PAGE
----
Certaines émissions d’HBO pourraient bientôt se diriger vers Netflix.


**After enduring a year of cancellations and layoffs, HBO is making a surprising business decision. According to an article published in Deadline yesterday, Warner Bros. Discovery, under the leadership of CEO David Zaslav, is in talks with Netflix to license HBO Original Series. This unexpected move has reportedly raised concerns among HBO’s old guard, but it is seen as a necessary step to boost the company’s financial performance. However, there is still uncertainty surrounding the deal, and it remains to be seen whether it will come to fruition.**

One of the highly popular shows that could be included in this agreement is Issa Rae’s “Insecure,” which aired on HBO for five seasons before concluding in December 2021. This deal would not be exclusive, as Warner Bros. Discovery would still have the option to showcase the series on its own platform, Max.

While it would not be unprecedented for a TV show or film to be available on multiple streaming networks, this potential agreement holds significance for Warner Bros. Discovery. Earlier this year, the company made headlines when it sold a package of canceled shows, including “Westworld” and unaired episodes of “The Nevers,” to free ad-supported television (FAST) networks such as Roku and Tubi. This, however, marks the first major streaming deal for Warner Bros. Discovery since then.

In the past, it was not uncommon for the owner of a streaming service to sell content to competitors. Warner Bros., for instance, licensed some of its biggest shows, including “The Sopranos” and “The Wire,” to Amazon Prime Video back in 2014. However, as streaming services began creating exclusive content libraries in recent years, such cross-licensing deals became less frequent.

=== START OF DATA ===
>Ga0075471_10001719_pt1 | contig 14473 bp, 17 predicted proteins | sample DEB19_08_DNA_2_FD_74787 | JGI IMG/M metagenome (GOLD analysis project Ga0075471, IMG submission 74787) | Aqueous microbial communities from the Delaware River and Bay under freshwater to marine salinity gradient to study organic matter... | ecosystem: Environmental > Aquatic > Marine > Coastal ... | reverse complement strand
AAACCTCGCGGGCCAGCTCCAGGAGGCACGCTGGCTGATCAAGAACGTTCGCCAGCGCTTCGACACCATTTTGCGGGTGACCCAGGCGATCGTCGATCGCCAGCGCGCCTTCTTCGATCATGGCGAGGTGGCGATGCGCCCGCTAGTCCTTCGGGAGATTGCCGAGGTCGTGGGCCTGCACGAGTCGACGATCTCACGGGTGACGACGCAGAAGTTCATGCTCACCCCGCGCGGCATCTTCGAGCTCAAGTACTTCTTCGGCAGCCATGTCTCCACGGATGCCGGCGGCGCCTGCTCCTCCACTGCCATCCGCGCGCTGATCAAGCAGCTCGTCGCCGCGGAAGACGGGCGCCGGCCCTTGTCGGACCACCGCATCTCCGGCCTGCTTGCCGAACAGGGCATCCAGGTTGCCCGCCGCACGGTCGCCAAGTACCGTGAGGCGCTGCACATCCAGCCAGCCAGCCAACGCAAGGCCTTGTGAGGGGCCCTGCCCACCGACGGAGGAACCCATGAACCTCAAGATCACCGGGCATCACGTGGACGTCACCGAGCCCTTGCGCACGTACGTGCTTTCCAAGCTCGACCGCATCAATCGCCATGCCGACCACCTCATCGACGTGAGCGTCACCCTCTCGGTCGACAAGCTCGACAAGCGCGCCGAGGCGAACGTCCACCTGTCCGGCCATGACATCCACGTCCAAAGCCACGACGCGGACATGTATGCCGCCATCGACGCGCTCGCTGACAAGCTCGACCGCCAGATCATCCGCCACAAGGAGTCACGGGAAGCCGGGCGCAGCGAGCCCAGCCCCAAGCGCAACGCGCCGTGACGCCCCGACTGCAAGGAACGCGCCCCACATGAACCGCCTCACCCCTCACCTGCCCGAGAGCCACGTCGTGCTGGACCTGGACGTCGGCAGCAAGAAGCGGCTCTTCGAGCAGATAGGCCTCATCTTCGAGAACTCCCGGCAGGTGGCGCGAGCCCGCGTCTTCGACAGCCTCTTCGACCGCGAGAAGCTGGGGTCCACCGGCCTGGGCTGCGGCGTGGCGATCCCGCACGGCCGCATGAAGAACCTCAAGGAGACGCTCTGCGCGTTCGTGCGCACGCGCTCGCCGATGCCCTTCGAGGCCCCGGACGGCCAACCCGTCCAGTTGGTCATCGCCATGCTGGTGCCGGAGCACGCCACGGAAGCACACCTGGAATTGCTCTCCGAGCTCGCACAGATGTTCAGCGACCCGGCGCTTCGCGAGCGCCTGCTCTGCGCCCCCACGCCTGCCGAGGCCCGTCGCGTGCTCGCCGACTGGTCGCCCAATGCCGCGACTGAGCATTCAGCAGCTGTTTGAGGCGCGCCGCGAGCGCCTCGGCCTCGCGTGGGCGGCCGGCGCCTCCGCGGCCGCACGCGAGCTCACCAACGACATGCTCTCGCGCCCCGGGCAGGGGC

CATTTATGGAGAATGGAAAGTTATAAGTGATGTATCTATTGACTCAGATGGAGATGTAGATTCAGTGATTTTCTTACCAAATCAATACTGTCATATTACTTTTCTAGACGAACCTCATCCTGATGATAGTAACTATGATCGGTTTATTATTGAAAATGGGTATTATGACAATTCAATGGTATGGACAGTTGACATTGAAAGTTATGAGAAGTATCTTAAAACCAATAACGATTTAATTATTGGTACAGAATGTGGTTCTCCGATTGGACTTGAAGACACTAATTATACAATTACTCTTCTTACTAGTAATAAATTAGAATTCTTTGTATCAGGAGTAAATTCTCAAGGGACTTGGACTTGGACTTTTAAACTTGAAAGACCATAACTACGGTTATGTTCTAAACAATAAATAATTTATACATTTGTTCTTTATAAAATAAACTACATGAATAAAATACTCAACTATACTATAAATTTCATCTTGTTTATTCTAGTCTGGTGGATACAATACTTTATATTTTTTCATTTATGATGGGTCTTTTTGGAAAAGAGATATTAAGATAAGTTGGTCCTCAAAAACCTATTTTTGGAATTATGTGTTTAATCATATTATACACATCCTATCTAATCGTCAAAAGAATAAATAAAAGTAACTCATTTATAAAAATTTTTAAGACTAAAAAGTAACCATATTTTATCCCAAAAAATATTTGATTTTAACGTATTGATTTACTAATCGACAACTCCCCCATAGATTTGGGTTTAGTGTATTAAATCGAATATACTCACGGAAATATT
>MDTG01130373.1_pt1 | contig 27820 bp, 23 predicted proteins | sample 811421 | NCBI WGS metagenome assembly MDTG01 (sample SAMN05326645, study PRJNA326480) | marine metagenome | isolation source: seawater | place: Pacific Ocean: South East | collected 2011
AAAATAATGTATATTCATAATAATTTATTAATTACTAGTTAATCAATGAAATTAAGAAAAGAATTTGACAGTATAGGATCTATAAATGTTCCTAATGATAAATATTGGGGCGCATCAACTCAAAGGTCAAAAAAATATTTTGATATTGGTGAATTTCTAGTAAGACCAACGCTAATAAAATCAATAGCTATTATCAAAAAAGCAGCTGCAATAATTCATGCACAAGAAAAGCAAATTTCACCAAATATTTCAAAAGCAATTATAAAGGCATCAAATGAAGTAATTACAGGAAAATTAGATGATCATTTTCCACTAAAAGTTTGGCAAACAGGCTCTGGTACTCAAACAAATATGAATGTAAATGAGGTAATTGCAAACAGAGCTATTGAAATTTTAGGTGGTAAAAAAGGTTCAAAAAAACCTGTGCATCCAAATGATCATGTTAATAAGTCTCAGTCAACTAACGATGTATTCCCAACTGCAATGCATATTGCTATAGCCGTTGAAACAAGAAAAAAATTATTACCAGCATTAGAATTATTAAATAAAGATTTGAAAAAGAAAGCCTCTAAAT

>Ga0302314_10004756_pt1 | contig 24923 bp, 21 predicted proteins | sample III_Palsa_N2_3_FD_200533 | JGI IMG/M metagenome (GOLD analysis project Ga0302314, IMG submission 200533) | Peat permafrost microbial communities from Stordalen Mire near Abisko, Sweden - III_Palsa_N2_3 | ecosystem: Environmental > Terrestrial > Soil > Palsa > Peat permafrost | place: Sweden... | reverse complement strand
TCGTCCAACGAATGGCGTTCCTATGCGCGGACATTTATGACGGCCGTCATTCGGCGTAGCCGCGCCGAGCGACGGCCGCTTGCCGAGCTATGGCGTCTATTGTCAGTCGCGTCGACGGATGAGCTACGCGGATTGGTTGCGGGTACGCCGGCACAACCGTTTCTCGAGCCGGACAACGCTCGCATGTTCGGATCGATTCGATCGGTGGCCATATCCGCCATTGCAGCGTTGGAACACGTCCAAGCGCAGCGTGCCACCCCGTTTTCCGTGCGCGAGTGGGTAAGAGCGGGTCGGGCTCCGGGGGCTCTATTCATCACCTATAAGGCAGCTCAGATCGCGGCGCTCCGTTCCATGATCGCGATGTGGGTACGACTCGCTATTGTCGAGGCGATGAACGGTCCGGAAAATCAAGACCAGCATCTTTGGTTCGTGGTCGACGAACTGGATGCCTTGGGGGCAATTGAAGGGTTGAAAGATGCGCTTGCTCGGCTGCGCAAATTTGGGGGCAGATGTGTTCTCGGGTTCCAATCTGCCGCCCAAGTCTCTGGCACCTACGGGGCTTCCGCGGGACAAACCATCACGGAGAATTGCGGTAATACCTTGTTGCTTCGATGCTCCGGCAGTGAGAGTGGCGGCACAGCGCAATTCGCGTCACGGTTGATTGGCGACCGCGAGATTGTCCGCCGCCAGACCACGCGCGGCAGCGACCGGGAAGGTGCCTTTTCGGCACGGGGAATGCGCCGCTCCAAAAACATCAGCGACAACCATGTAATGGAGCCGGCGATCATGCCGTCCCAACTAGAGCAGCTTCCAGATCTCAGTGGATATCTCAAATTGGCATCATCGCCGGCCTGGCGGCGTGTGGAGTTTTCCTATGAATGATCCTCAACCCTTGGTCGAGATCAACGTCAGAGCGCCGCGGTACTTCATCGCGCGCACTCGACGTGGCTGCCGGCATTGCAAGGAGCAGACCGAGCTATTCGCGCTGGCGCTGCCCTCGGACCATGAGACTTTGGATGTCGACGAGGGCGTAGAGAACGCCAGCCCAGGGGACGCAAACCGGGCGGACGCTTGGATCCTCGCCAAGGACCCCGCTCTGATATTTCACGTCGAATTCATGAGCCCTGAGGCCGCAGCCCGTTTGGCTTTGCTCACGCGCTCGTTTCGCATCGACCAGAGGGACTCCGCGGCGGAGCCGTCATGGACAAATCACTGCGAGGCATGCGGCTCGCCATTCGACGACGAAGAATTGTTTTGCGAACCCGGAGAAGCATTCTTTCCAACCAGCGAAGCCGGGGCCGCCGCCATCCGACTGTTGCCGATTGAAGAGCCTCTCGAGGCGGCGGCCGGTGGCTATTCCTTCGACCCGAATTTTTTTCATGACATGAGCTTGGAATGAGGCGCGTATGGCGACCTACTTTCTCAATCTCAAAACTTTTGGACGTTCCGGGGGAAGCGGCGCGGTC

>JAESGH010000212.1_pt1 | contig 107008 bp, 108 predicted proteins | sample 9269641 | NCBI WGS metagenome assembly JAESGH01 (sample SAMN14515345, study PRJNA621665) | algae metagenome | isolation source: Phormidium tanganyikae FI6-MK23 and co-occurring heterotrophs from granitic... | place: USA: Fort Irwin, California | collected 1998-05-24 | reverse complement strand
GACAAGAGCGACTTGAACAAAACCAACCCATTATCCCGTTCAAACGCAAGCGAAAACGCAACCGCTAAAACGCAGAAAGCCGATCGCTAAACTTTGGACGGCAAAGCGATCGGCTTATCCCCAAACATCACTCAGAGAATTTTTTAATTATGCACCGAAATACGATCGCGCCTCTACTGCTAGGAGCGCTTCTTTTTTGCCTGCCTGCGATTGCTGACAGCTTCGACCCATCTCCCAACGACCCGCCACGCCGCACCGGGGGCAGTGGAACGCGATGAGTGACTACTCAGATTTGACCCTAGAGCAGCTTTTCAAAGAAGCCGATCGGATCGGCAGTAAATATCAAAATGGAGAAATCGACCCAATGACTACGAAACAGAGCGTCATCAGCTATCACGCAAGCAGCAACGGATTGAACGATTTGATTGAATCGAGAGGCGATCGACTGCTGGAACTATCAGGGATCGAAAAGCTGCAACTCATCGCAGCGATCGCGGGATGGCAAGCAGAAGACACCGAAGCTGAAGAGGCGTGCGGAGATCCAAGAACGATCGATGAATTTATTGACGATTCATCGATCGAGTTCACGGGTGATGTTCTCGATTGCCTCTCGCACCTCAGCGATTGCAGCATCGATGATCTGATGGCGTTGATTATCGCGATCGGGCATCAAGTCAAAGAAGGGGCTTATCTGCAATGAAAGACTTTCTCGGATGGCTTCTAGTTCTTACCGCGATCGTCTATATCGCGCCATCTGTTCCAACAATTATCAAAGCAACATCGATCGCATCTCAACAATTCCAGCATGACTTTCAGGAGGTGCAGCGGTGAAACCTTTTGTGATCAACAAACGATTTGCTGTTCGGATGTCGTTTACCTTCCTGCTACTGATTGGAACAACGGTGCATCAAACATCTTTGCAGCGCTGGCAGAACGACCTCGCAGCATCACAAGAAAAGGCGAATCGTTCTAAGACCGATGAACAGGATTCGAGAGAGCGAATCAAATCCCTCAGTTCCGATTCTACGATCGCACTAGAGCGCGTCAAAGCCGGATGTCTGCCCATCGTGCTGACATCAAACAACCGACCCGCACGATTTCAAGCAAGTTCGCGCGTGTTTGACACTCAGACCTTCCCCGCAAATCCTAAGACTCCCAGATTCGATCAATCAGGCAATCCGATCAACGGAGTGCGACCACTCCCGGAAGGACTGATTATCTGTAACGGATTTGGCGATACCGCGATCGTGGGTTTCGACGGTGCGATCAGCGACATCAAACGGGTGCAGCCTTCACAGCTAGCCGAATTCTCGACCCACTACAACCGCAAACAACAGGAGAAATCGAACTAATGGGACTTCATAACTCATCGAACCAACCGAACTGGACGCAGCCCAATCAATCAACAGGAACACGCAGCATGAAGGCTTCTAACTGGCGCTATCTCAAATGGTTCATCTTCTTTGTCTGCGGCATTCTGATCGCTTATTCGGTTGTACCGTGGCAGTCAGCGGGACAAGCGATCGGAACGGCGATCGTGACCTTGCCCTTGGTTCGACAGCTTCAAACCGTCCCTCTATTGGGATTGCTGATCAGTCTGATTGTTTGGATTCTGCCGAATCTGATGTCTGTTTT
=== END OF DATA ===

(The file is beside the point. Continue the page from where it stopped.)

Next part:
Last year, Warner Bros. Discovery emphasized its willingness to explore new business opportunities, prioritizing its bottom line over purely principled considerations. Gunnar Wiedenfels, CFO of Warner Bros. Discovery, stated at a Bank of America event that the company had a wealth of content that had been idle for too long due to these principles.

This potential licensing deal comes on the heels of Warner Bros. Discovery’s recent rebranding and relaunch of HBO Max as simply Max. The relaunch introduced a new pricing tier for 4K video and faced some hasty rollout issues, including a credits mishap that forced the company to apologize. The lumping together of writers, directors, and other contributors under a single “creators” header led to discontent among striking WGA writers.

While there may be reasons to criticize David Zaslav’s “open for business” approach, the opportunity to enjoy high-quality shows like those HBO is renowned for on multiple platforms is a rarity in the streaming landscape. This move is far more rewarding than seeing a movie shelved for tax reasons after significant time and effort has been invested in its production.

Overall, HBO’s potential licensing agreement with Netflix signals a potentially game-changing move for Warner Bros. Discovery. If the deal does materialize, it will undoubtedly have wide-ranging implications for the streaming industry and how content is distributed across multiple platforms.

*Source: “Warner Bros. Discovery in Talks to License HBO Original Series to Netflix” on*

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